On October 27, 2013, Professor Michael Mandel died and a singular voice went silent. Not really, though, since Michael’s ideas and convictions live on both in his many writings, speeches and lectures, and in the many students, scholars, advocates and activists whose work has been enriched by his influence and inspiration.
I first encountered Michael as his student in 1991. I was in second year at Osgoode and after a legal education concerned primarily at that point with absorbing legal doctrine, Michael’s Legal Politics class, his critical stance on the Charter of Rights and his examination of the political and ideological underpinnings of the justice system, was a refreshing tonic. Michael was not interested in students just parroting his ideas but looked to them to form their own ideas. His lectures were electric, eclectic and engaging and the discussion that followed was never boring.
Michael also taught a summer version of the course in the Political Science Department and gave me a job as his Teaching Assistant. This was my first experiencing being involved in teaching legal subject matter and I was hooked. Michael was a valued mentor for the rest of my law school years and the years of graduate studies that followed.
When I began teaching at Osgoode in 1997, Michael was one of the most welcoming colleagues. Our offices were on the same floor, so I often heard Michael singing down the hallways. He was regularly participating in Osgoode’s exchange program in Italy at this time and often had stories to share about what Canada could learn about political argumentation. This was a period in which Michael’s attentions were shifting from the domestic justice system, and the Charter, to the international justice system, and war crimes. The Kosovo military campaign by NATO, in particular, galvanized Michael’s attention and passion.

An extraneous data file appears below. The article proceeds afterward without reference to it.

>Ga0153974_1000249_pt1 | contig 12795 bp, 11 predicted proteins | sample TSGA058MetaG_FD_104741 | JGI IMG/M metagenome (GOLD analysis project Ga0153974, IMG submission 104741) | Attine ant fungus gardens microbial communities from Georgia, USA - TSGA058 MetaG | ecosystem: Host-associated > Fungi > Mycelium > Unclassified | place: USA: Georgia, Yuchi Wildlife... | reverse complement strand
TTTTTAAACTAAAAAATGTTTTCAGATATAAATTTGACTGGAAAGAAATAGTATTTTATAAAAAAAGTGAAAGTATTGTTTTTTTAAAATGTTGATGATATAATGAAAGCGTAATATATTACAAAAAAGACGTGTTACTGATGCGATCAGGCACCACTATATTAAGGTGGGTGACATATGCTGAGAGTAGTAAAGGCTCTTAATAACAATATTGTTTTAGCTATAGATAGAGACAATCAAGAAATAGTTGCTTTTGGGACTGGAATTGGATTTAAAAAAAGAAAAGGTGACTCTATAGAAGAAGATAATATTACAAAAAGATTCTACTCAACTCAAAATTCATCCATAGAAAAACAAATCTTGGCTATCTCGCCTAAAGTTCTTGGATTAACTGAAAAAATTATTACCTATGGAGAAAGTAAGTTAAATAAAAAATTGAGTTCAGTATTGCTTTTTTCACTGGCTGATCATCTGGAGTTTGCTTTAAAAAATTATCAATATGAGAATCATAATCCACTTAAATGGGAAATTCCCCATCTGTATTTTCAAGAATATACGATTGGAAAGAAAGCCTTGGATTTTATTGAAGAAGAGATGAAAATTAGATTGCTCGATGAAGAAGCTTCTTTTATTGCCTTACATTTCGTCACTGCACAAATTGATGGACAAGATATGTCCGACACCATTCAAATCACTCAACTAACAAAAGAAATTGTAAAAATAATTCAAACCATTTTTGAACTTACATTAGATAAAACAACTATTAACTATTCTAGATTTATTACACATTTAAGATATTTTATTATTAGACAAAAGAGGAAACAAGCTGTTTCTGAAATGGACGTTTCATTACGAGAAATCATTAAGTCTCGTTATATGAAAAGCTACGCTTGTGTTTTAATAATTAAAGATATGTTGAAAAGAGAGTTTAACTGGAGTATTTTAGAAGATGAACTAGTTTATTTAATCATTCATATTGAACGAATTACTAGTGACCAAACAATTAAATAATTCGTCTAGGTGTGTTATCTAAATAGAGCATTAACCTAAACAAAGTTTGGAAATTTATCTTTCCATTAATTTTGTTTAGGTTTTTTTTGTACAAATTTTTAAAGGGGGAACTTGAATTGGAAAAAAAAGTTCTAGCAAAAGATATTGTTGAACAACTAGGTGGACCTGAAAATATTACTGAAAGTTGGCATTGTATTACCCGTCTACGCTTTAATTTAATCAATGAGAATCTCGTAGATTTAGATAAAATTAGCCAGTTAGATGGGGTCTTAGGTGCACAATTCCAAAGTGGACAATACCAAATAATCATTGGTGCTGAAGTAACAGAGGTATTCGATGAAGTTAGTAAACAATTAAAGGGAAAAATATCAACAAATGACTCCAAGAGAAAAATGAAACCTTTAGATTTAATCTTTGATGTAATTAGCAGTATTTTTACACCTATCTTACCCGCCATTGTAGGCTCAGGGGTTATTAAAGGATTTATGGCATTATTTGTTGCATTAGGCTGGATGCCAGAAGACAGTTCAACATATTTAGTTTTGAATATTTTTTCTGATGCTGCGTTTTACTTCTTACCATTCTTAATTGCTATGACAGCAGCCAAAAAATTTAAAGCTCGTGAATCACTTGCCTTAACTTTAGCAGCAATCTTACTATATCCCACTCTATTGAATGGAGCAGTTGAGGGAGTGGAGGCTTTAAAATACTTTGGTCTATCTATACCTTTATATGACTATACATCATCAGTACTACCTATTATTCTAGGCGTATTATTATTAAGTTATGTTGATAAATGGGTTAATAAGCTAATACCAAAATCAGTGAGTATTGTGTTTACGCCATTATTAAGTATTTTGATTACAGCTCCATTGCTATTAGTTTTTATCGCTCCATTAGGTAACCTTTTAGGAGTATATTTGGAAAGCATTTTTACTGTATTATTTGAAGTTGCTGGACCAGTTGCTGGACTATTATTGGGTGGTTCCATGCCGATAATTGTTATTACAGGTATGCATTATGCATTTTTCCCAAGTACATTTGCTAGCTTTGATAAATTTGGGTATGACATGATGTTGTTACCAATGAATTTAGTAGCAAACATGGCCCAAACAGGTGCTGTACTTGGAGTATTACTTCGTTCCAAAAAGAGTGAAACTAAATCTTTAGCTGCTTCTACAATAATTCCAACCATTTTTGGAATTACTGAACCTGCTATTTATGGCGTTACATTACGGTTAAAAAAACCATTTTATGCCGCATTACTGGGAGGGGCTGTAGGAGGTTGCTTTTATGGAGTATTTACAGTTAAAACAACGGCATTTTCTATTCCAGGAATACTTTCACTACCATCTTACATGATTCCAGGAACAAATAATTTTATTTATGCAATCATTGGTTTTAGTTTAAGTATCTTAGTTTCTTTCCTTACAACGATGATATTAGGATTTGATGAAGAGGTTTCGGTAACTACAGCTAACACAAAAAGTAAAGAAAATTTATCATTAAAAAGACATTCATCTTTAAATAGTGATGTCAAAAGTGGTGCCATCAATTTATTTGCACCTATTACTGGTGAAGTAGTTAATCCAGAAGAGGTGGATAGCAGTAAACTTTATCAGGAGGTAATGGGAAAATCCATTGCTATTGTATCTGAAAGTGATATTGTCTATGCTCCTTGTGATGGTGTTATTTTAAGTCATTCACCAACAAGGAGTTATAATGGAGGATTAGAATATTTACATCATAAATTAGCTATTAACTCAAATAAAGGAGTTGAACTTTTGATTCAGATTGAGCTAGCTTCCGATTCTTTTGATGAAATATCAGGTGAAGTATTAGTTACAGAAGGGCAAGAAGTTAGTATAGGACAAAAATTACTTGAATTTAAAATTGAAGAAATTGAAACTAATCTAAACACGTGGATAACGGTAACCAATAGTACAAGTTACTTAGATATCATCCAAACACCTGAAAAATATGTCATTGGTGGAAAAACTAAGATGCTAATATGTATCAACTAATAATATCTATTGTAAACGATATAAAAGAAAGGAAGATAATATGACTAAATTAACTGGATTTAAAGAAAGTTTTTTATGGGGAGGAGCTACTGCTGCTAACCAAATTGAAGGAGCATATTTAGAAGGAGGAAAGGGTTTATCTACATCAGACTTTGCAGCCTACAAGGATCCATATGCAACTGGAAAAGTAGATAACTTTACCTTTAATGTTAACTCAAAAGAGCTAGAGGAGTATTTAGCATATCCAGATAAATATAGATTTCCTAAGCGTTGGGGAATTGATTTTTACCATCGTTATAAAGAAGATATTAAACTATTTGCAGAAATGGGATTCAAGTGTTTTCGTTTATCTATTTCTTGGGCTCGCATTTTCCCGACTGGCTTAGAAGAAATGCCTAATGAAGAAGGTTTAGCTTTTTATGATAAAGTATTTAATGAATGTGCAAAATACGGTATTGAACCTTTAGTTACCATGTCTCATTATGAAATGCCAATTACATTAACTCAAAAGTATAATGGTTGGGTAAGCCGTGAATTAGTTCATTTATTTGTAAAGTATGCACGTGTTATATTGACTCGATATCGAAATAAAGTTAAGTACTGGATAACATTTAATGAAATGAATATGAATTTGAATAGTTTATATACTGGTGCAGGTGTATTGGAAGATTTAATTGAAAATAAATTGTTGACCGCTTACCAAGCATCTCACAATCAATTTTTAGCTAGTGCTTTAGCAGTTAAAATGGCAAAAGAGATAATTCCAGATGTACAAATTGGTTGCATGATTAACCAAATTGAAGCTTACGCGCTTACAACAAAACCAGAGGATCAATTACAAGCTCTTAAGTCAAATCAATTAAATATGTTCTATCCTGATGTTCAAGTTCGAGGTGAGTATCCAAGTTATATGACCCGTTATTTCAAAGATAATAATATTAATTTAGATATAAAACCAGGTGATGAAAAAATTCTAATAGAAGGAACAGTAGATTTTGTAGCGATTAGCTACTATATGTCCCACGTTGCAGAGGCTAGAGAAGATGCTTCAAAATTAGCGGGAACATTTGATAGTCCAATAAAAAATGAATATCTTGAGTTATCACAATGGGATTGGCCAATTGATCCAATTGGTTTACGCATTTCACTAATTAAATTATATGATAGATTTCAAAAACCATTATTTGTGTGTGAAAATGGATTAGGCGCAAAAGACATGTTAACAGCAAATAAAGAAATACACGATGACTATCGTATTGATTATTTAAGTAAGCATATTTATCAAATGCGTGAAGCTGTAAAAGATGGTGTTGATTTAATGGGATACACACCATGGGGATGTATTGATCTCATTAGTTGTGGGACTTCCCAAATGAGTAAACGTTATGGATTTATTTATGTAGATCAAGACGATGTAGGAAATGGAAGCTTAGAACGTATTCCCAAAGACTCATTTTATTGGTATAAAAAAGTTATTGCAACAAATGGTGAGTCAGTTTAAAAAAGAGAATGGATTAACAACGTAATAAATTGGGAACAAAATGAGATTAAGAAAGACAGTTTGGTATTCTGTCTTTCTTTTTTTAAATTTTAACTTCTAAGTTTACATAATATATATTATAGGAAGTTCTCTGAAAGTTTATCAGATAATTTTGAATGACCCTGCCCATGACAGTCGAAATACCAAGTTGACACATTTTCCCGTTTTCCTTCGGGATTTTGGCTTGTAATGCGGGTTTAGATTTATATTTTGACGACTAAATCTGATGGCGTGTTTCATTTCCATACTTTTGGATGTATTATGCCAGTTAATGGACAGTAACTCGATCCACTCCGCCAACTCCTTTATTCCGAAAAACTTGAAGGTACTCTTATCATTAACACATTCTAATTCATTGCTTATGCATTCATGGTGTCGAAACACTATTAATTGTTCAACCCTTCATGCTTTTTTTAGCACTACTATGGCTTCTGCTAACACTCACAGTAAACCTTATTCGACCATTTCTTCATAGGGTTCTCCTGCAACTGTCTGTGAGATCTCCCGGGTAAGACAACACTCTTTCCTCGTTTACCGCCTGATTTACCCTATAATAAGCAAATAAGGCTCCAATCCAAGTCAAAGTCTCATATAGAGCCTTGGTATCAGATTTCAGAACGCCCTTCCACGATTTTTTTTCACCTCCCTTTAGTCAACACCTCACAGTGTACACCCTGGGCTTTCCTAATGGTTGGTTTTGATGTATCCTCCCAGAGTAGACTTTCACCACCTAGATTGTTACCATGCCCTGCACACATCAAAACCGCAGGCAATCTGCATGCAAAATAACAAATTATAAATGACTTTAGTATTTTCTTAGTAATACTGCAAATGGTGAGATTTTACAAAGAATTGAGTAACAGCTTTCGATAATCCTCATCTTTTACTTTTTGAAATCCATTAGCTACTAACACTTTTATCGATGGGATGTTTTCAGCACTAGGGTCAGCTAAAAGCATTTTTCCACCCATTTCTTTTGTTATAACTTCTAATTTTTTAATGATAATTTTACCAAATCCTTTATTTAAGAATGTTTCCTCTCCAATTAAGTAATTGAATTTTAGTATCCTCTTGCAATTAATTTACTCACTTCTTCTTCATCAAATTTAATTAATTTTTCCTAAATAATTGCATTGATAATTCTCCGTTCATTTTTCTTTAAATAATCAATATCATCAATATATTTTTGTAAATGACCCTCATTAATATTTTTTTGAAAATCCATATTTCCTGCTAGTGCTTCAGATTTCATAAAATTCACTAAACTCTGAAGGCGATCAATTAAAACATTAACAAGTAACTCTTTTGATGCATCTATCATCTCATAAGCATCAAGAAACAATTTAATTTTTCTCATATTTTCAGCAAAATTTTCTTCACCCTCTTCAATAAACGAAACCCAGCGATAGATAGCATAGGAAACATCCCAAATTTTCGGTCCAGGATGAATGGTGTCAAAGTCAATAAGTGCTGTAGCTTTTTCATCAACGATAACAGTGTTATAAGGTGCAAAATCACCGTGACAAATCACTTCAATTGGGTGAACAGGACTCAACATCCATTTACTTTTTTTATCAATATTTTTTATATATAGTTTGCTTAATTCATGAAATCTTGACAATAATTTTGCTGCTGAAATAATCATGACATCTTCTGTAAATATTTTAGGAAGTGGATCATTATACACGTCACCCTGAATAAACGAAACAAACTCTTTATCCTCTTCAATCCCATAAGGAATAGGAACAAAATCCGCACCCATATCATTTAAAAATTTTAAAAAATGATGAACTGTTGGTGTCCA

After spending close to a decade at the University of Toronto, I returned to Osgoode as Dean in 2010 not knowing what to expect from Michael. We had not kept in touch regularly during my years at U of T., though I would run into him every few months at the Harbord Bakery. I heard he had grown disengaged at Osgoode. Whether or not that was the case, his greeting to me was one of the warmest, and he turned out to be the first Osgoode colleague to invite me to his home (for a lovely Hannukah celebration).
In my time back at Osgoode as Dean, Michael was not shy in voicing his disagreement with some of the policies we have pursued, particularly his opposition to the naming of classrooms and other spaces in the renovated Osgoode building, which he felt diminished the public character of the Law School. He also objected on principle to any programs with “Dean” in the title, whether the Dean’s Fellow program or the Dean’s Key given out to outstanding graduating students, as he believed it diminished the egalitarian quality of the Osgoode community. His convictions always made me think, and will continue to shape Osgoode’s distinctive character.
Michael will be missed by so many colleagues at Osgoode for so many reasons. I will miss Michael’s love of storytelling, and his easy smile (even in, and especially in the midst of an animated disagreement). Many also will be grateful to Michael for so much of what he gave. I know this because I have more than most to be grateful for.